Spin the Globe with Justin Butner

A world citizen may provide value to society by using knowledge acquired across cultural contexts.

The Cricket

The Boxing Day Test Match is an Australian tradition. Or a Melbourne tradition. It is certainly a thing, and it is now a think I have done.

Quick background for those that have no idea what I’m talking about (Disclaimer: I didn’t fact check so this may only be about 80% accurate). Cricket is a sport. It is the British version of baseball, so longer, slower, more gentlemanly. The original and pure form of the game is called Test Cricket. It consists of two innings that take up to 5 days. If the game isn’t over in 5 days, it is a draw. This is actually the most expected outcome. To keep relevance and interest up they have introduced quicker versions – 50Fifty and 20Twenty cricket. These are the action movie versions that last for only a day and only a few hours respectively. The latter actually sounds more like what baseball is today, all swinging for the fences, pump up music at every possible interlude, and fireworks. The MCG is the Melbourne Cricket Ground, a field that has been in existence for nearly the whole time Melbourne has. And the Boxing Day Test Match is the premier day of long form (possibly all) cricket in Australia. The stadium hits about 100,000 patrons. The people watching is fantastic. The drinking is excessive.

Leanne’s Christmas present to me was a ticket to the Cricket. Her sister’s partner Richard (Richo) is a member of the MCC. This is akin to having season tickets to one of the big NFL teams – requires being on a wait list for about 20 years until enough current holders die. Entrance to every event is covered in their fees. They can bring two guests to a game and that was our ticket in. (Well, that was our opening. The tickets still cost money.)

If you can go to a cricket game, I highly recommend it given a couple conditions. The first is that you have to go in with an open mind and willing to really get into the quirks of a culture that isn’t your own. I think this is pretty critical for foreign travel in general, but that certainly applies here. The second is that you go as the guest of someone who knows the rules, loves the game, and doesn’t mind being your guide. Having someone talk to you about a topic that excites them usually makes for very good times and this is no exception. I had been to a handful of baseball games back home and it wasn’t until my last one that I really and truly got into it. My friend Chris is a true fan and spent time to explain the intricacies of strategy, technique and skill that made all those strikes and balls tell a story instead of just being randomly chosen pitches. Baseball was exciting. Similarly, Richo has seen his fair share of games. As he explained the rules over the course of about 80 minutes (yes, there really are that many rules), he also was pointing to what just happened and explaining exactly how the ball had just been pitched, why, how else it could have gone, and whether the batter had handled it well. And he did it before the replay and before I had been able to visually process anything beyond “the ball was just pitched.”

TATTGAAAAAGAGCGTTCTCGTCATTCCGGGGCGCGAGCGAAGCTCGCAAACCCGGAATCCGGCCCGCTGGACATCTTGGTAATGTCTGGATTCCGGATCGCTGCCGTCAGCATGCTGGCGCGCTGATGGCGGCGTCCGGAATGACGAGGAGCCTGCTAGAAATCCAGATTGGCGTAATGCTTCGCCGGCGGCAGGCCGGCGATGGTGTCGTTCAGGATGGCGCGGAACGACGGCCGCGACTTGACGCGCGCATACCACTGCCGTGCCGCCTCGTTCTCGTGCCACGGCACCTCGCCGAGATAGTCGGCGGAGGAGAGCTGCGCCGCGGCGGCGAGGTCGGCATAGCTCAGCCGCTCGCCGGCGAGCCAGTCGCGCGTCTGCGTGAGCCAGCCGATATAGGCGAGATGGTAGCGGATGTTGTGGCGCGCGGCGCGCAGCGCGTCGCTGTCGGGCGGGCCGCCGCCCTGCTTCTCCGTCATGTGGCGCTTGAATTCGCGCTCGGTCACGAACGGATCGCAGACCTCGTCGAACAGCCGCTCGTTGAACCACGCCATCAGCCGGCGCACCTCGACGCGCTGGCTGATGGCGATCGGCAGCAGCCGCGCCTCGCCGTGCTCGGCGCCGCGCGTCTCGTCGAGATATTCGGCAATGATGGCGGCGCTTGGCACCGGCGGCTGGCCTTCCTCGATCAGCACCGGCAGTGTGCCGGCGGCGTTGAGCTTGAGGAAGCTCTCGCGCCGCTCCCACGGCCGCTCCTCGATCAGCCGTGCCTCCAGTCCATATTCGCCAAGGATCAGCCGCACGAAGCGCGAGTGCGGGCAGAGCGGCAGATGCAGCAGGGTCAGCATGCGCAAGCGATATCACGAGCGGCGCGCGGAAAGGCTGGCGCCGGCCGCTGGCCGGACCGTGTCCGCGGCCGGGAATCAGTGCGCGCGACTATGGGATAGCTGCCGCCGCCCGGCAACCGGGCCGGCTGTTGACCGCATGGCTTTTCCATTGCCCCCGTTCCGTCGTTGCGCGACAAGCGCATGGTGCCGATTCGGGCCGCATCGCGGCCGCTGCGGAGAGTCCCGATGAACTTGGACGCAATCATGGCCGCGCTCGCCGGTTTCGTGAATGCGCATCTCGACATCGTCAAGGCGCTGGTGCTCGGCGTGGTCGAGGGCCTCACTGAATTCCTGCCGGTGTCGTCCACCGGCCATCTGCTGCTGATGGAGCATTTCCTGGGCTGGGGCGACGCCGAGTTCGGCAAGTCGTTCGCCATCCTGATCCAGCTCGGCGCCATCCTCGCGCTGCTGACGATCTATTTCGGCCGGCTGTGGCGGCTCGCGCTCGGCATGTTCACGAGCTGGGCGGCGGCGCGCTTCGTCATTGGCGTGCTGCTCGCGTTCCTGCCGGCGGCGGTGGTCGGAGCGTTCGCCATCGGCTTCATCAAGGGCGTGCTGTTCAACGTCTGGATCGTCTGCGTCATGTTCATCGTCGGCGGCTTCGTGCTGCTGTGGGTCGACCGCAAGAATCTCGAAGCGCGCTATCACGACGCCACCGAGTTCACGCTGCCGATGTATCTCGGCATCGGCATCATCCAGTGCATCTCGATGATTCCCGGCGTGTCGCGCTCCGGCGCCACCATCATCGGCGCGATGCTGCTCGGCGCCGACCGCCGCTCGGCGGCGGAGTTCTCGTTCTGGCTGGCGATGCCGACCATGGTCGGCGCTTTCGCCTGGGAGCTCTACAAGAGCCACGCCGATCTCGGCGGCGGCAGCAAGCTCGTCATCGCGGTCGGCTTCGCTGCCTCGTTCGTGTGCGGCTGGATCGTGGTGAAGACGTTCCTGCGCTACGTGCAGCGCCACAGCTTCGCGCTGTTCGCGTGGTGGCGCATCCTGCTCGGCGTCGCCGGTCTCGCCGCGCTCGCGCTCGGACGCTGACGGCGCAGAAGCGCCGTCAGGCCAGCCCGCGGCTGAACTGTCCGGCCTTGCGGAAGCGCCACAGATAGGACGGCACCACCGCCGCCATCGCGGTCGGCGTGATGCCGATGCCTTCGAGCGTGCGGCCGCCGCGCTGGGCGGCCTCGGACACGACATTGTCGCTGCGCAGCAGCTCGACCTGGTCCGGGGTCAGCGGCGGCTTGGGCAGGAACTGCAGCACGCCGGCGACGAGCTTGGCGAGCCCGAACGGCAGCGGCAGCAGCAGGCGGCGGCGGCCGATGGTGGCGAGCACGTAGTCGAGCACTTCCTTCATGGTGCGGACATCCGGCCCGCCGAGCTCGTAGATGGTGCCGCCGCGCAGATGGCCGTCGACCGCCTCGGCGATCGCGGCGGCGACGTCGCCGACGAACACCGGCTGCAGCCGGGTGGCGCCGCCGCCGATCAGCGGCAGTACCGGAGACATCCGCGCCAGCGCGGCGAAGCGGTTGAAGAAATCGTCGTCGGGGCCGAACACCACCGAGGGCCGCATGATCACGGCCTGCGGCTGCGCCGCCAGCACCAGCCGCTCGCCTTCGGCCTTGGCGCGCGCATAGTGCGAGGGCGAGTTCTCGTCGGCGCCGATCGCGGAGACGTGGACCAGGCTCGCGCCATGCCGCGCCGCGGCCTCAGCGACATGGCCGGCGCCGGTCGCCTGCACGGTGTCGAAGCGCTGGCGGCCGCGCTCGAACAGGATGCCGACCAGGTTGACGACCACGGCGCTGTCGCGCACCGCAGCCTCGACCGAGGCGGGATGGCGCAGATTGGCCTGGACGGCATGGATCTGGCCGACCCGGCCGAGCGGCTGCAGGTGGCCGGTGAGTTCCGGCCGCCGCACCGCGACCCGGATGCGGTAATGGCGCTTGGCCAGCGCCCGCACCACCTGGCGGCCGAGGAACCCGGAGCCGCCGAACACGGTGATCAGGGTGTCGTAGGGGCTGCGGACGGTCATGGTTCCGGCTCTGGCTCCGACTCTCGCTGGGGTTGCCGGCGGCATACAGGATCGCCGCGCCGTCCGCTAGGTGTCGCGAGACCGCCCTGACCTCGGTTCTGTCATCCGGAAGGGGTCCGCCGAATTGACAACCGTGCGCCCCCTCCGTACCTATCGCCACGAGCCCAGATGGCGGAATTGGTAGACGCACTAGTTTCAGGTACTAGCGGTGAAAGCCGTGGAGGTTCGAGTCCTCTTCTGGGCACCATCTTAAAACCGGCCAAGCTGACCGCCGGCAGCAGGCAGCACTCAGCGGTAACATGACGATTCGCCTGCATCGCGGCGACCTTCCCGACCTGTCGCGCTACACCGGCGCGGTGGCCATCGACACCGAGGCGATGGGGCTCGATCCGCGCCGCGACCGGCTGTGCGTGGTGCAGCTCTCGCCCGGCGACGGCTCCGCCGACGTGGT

The weather was overcast and at times rainy. This means the same as for baseball – low attendance and paused games. The low attendance meant that people watching wasn’t going to be what it could have been. Apparently that was going to be the case in the last ten years anyway given that the stadium has embarked on a zero-tolerance policy to clean up the drunken, rowdy behavior that made the true spectacle. But even so the Swami Army (team India’s supporters, it rhymes when you say it with an Aussie accent) showed up in force an in sky blue.

We watched the match from high above to get a full sense of the field, to have a full view of play as everything was explained. Then we moved down to the seats just off the field to watch a more up close and personal game, where we could see facial expressions and get more sucked into the energy of the game. We could move between these seats openly as it was a GA game within the members section. We could chow down on the lunch we brought into the park because they weren’t so concerned with revenue as to need to charge us $8 for a hot dog. And we could watch the game, have a conversation, and generally enjoy the day.

Leanne and Richo headed out around 5 to get to family Christmas activities. I stayed for the full 90 overs fully engrossed in the match. Apparently, I am a cricket fan. In fact, as soon as I finish this sentence, I’m going to wander over to one of the TVs on the ferry and see what the current score is on day 4. Australia may just win it.

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This entry was posted on January 4, 2012 by in Australia, Victoria (Melbourne).

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